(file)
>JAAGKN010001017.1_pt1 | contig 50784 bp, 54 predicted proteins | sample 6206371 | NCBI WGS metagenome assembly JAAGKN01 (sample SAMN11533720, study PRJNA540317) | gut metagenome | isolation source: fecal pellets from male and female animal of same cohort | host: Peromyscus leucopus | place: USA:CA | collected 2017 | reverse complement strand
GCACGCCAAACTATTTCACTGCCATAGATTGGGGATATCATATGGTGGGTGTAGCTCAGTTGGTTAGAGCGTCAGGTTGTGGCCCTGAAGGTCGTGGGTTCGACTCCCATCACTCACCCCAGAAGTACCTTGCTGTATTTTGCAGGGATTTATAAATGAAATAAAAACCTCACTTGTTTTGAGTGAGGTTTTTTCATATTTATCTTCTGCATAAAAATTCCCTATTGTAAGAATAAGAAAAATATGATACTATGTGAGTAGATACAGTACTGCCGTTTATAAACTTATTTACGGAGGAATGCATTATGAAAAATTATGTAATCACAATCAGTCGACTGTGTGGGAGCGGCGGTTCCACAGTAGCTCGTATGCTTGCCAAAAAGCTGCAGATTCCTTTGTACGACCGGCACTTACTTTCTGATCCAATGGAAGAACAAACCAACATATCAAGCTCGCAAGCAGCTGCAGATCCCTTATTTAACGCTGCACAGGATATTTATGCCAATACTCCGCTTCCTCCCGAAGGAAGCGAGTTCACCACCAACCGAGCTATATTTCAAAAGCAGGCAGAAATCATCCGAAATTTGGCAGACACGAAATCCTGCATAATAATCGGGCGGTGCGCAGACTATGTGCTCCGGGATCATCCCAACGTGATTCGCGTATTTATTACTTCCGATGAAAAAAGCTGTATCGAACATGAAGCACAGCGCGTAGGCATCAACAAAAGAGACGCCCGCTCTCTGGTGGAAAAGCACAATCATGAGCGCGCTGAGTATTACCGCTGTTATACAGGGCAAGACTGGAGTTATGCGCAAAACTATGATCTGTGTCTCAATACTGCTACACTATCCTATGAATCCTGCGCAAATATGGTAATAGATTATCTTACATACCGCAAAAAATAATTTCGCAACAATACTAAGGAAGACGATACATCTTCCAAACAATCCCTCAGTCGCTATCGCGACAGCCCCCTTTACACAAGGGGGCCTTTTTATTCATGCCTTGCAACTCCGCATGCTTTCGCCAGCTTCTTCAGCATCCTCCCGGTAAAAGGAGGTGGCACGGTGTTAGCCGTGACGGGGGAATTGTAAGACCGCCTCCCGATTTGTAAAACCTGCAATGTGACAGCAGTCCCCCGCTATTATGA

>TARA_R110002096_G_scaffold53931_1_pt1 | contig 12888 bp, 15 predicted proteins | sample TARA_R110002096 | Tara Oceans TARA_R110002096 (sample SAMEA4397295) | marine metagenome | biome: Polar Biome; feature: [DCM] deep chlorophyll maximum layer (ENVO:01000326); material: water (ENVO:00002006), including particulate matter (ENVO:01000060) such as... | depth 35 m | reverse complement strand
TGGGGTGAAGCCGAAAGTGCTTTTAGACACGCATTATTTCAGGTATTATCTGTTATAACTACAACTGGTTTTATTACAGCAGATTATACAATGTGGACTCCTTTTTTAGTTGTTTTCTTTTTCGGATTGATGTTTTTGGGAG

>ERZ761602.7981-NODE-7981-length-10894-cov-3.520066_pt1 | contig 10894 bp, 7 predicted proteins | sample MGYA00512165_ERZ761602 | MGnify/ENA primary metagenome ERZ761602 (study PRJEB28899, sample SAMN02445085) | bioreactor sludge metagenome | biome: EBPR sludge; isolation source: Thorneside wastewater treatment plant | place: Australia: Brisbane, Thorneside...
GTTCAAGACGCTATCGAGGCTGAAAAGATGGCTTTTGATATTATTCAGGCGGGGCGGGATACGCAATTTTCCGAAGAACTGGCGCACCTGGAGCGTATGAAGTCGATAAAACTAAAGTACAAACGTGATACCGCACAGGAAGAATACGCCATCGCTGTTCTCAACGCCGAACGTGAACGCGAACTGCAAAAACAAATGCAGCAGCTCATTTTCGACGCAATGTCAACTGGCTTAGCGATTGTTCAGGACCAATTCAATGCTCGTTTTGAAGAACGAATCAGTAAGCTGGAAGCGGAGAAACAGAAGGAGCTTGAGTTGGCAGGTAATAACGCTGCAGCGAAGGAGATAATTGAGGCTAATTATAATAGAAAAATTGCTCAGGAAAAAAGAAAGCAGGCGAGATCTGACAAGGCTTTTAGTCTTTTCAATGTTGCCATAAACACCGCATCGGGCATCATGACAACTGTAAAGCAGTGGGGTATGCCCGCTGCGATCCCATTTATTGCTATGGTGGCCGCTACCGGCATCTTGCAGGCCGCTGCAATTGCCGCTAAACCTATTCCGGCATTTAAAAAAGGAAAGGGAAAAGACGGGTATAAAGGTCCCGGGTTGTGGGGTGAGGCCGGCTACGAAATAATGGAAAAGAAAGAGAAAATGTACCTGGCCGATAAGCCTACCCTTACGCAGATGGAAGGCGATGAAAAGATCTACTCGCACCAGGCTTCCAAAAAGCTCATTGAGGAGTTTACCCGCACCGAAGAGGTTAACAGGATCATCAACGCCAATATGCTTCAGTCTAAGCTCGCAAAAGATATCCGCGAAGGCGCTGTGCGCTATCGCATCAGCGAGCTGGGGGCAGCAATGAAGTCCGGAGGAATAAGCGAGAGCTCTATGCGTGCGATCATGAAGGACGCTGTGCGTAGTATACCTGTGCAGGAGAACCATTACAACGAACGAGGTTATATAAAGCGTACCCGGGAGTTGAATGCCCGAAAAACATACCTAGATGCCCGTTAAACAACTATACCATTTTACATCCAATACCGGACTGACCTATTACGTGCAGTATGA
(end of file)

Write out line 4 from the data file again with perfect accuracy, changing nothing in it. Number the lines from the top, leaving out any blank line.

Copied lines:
TGGGGTGAAGCCGAAAGTGCTTTTAGACACGCATTATTTCAGGTATTATCTGTTATAACTACAACTGGTTTTATTACAGCAGATTATACAATGTGGACTCCTTTTTTAGTTGTTTTCTTTTTCGGATTGATGTTTTTGGGAG